Watching the 2015 World Wrestling Championships

In one week, my favourite sports event of the year hits Las Vegas. It's the United World Wrestling (UWW) World championship! All the international styles (men's greco, women's freestyle and men's freestyle) will compete.

In martial arts the term World Champion can mean many different things. In international wrestling, in a non Olympic year, the World's are the be-all and end all. There are no competing organizations, no paper belts, no unearned title shots. Just 30 odd men or women with massive necks, sunken cheeks and mangled ears, each the best in their country, fighting for ultimate supremacy at their weight. The winner deserves the right to be called, on that day at least, the best wrestler in their weight on Earth. No one is getting Connor McGregor money but for many, a gold medal promises a life out of poverty for their family. I would argue that, given the depth of the competition, winning the title here or at the Olympics is the toughest one in combat sports.

Wrestlers compete in a single elimination unseeded bracket. It is quite plausible for the best two wrestlers to meet first round, or for one wrestler coming off a war to meet another who just had a 30 second pin. Those who lose to the finalist get to wrestles again and there are two bronze medals. Brackets are wrestled in half a day, with short breaks between matches. This format is not particular popular among North American audiences, but UWW has been resistant to changing it. It is likely they think the deliberate unfairness will lead to more countries medalling, which they consider important to growing the sport.

Scoring: for decades the wrestling rules have been in constant flux. Perhaps in a futile attempt to find the perfect rule set, the wrestling federation has instead sown frustration and confusion by constantly mixing things up. They said, the current incarnation of the rules seems to be one of the better ones, and can be summarized as follows:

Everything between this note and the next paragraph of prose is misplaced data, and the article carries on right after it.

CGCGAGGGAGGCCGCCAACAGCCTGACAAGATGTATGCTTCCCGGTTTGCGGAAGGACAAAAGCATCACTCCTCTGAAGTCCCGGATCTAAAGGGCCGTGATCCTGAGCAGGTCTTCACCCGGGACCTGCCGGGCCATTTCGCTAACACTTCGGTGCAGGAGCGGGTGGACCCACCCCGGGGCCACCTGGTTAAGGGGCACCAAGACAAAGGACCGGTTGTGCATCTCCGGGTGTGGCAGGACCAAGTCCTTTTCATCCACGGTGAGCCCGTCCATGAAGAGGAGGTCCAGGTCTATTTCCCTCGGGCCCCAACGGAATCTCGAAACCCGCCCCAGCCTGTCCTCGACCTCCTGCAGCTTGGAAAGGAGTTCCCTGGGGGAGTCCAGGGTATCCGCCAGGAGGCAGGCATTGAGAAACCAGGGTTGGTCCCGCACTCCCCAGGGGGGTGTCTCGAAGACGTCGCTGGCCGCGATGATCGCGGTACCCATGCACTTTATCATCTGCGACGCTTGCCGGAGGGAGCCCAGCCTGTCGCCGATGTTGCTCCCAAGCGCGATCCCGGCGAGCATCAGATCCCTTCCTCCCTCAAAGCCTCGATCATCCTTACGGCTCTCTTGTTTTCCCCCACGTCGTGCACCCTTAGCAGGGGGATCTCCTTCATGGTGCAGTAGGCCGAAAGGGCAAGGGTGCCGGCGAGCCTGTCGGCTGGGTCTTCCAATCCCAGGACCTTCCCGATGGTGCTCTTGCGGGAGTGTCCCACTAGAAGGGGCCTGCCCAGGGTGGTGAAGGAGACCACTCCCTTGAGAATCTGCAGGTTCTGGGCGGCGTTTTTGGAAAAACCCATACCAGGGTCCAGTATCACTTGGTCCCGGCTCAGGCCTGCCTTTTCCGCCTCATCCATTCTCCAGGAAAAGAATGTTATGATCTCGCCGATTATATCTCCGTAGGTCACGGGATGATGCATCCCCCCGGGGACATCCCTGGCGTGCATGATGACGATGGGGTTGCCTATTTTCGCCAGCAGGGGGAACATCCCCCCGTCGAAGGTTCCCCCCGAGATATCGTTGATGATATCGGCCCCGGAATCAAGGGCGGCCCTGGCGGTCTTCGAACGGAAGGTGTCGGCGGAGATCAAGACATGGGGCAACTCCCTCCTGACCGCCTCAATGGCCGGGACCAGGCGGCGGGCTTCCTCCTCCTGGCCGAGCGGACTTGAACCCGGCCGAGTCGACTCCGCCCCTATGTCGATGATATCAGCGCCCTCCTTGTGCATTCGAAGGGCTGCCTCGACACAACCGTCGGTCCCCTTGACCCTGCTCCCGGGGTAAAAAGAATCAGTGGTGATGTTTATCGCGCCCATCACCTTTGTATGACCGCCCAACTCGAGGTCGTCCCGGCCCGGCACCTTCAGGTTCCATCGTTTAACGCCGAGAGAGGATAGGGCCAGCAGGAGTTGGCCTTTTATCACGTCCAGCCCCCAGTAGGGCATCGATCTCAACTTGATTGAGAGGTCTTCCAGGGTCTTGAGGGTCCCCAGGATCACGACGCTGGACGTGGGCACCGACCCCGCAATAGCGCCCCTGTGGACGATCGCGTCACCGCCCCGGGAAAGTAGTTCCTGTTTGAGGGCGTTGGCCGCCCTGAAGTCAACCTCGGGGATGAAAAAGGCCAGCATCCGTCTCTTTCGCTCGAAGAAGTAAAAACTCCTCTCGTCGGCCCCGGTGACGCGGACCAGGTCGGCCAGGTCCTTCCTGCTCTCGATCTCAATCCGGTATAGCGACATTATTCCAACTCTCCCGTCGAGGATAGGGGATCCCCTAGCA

A match is six minutes long (30 second break in the middle), highest score at the end wins. You get one point for driving your opponent out of bounds from the standing position. A takedown is worth 2, as is exposing your opponent's back 45 degrees to the mat from the ground position. (If you see the refs looking confused and the coaches yelling, chances see they are trying to decide whose back was exposed and how often). Feet to back moves and throws are 4 points, and especially massive throws are 5 (greco only). Athletes are expected to stay aggressive and are penalized for stalling (1 pt). Men and women's freestyle has the same rules, while greco allows only upper body attacks; no touching legs. This results in long periods of violent but uneventful fighting for position punctuated by monstrous throws. Pin your opponent's shoulders to the mat and you win immediately regardless of score. A ten point differential (10-0, 15-5, etc) is a technical fall, or tech, and also wins the match. Some canny wrestlers specialize in putting opponents away early with ground moves like the ankle lace or gut wrench that can be repeated quickly to earn the needed 10 pts. In the case of a tied match, it goes to tiebreak criteria; it is usually (but not always) the last wrestler to score who wins.

In freestyle, the best wrestlers come from the Caucus areas of Russia, conflict ridden mountain regions whose citizens are Russian by force rather than ethnicity. If they don't make the Russian team these athletes will often wrestle for other countries, particularly Azerbaijan, Ukraine and Uzbekistan. Other top countries include Iran, the US, Georgia, and Cuba. Generally speaking the European wrestlers are more slick and diverse in their technique while the Americans and Iranians are powerful grinders. In Greco the talent pool is more diverse with Iran being the defending champions, while Japan rules women's wrestling. The Russians are generally considered the overall best wrestlers on Earth.

Who to watch: while each weight has studs worth watching the following fan favourites stand out as the most exciting to me. If you are looking to get into wrestling, start here.